Inter-governmental relations are integral to how the United Kingdom functions. The governance of the UK requires relationships to be built and maintained between the UK Government, the Scottish and Welsh Governments and the Northern Ireland Executive. The complexity of these relationships will increase significantly as more powers are devolved, particularly in the light of the package of powers recommended by the Smith Commission and set out in the Command Paper Scotland in the United Kingdom: An enduring settlement. Recent proposals for further devolution to Wales, and the devolution of corporation tax to Northern Ireland, will add to this complexity. Beyond managing this complex web of devolved and reserved powers and areas of shared or overlapping competence, good inter-governmental structures and practices should also serve to strengthen, and provide constitutional stability to, the Union.
Most inter-governmental relations are conducted informally and bilaterally, at both official and ministerial level. An effective formal underpinning is, however, essential. The operation of the Joint Ministerial Committee (JMC) structure is not well regardedat least in the eyes of the devolved administrations. The plenary JMC meeting of heads of government is seen as ineffective while its Domestic sub-committee does not appear to serve a useful purpose. The JMC's European sub-committee is more highly thought of, as are the Finance Ministers' Quadrilateral (FMQ) and the bilateral Joint Exchequer Committees formed to implement recent proposals for the devolution of tax powers.
The JMC structure should be used to facilitate joint policy-making and co-ordination. Meanwhile, the increasingly complex, and asymmetrical, devolution settlements will require more formal bilateral mechanismsparticularly where proposals to devolve powers over tax and welfare will create increasing areas of shared competence and overlapping responsibility. These mechanisms should, however, be brought under the auspices of a revitalised JMC to create a more coherent structure and to improve accountability.
The Government should consider setting the broad framework of inter-governmental relations on a statutory basis. This need not be too prescriptive, but could set out the existence and membership of the JMC, its core sub-committees and the FMQ, along with the core principles governing relations between administrations.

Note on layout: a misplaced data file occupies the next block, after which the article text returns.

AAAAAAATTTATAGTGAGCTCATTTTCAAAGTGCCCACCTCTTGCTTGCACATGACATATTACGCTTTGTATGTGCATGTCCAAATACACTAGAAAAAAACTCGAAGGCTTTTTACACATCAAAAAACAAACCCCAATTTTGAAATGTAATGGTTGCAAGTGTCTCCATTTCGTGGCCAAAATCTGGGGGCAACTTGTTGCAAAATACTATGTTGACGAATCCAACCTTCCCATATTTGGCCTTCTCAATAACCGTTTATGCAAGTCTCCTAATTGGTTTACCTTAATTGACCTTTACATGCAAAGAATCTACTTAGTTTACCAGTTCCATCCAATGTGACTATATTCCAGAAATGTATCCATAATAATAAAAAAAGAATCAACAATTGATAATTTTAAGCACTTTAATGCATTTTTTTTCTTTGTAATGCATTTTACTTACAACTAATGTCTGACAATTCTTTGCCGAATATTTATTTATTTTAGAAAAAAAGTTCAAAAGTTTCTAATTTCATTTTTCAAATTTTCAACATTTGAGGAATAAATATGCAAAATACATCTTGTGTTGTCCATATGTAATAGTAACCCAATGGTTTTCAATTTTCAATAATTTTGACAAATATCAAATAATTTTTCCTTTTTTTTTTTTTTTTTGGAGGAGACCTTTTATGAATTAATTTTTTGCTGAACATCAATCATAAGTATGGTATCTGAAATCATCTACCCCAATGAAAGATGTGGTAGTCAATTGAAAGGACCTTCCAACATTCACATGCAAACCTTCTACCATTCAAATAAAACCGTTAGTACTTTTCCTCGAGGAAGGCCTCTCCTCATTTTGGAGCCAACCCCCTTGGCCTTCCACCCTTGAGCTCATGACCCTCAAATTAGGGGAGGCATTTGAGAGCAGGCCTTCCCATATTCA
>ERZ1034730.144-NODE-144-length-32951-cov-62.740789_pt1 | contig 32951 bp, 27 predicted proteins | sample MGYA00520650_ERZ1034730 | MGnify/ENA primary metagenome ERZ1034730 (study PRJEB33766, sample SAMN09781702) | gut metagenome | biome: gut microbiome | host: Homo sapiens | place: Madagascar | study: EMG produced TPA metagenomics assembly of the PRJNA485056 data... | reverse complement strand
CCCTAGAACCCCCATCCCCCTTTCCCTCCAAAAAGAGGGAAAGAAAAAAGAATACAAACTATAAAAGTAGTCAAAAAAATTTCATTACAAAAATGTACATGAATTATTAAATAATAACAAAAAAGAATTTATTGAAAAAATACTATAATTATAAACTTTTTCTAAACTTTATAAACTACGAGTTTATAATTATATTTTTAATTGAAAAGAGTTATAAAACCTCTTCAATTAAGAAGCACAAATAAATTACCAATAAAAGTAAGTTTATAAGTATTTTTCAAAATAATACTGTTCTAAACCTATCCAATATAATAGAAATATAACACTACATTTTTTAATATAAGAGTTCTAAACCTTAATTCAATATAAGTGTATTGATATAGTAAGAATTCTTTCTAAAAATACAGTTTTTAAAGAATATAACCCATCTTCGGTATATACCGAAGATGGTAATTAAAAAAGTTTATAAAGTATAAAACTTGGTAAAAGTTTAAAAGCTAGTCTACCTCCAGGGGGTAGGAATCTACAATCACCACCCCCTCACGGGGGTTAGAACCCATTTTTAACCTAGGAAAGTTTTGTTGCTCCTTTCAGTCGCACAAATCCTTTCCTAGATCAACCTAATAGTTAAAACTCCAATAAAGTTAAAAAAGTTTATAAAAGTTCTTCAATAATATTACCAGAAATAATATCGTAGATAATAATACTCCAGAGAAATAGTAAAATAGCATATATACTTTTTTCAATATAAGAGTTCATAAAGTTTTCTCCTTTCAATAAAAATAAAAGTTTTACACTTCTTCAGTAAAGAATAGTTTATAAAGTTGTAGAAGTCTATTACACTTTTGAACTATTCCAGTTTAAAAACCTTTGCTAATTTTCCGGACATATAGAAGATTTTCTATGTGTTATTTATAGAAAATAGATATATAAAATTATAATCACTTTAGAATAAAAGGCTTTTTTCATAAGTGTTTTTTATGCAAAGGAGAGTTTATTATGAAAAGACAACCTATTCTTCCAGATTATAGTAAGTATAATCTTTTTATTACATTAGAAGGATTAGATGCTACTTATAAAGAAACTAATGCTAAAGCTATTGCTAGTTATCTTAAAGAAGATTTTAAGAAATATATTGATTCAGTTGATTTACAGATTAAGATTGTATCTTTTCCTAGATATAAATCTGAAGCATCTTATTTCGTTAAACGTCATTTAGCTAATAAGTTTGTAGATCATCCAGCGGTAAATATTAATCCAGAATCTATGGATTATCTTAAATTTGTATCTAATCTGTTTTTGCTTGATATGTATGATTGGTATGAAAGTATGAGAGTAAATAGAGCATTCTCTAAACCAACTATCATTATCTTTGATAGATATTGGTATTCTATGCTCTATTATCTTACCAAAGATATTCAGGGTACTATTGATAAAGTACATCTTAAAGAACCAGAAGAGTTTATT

The transparency and parliamentary scrutiny of inter-governmental relations requires a great deal of improvement. The current reporting of JMC meetings is bland and unilluminating; much more information could be made public in advance of and after meetings. Likewise there is a need for Government departments to detail more thoroughly their interactions with the devolved administrations. This would provide the information base necessary for effective parliamentary scrutiny.
We hope that the increasing complexity of the devolution settlements will spur greater parliamentary scrutiny of inter-governmental relations, aided by a more transparent JMC and improved departmental reporting. It may be that departmental select committees in the House of Commons are best placed to ensure regular scrutiny of relations between Government departments and the devolved administrations, but there is also scope for improved scrutiny on the floor of the House of Lordssupported by the annual independent audits of inter-governmental relations that we recommend.
As most of the interactions between the UK Government and devolved administrations occur between civil servants, it is important that knowledge and understanding of the devolution settlements is widespread. We heard concerns about the inconsistency of performance between and within Whitehall departments. We recommend that the Government address this issue by training officials, regularly reviewing departmental concordats and guidance on dealing with devolved administrations, and increasing interactions and exchange of personnel between administrations. The welcome fact that the Home Civil Service (supporting the UK, Welsh and Scottish Governments) remains a single entity should help to facilitate such exchanges.
In order to ensure that devolution is treated as a single cohesive issue, rather than a series of issues specific to the devolved regions, ministerial responsibility for the constitution as a whole needs to be clearer. The political arguments against merging the Scotland, Wales and Northern Ireland Offices into one department (potentially with one Secretary of State) currently outweigh the potential benefits, but there is room to improve central co-ordination and oversight of the devolution settlements. We recommend that there should be a clear focus within Government for oversight of the constitution as a whole, and that a senior Cabinet minister be identified as responsible for that work.
Finally, we reiterate our view, expressed in our report Proposals for the further devolution of powers to Scotland, that the major UK-wide political parties need to formulate a coherent vision for the future shape of the UK as a whole, without which there cannot be constitutional stability.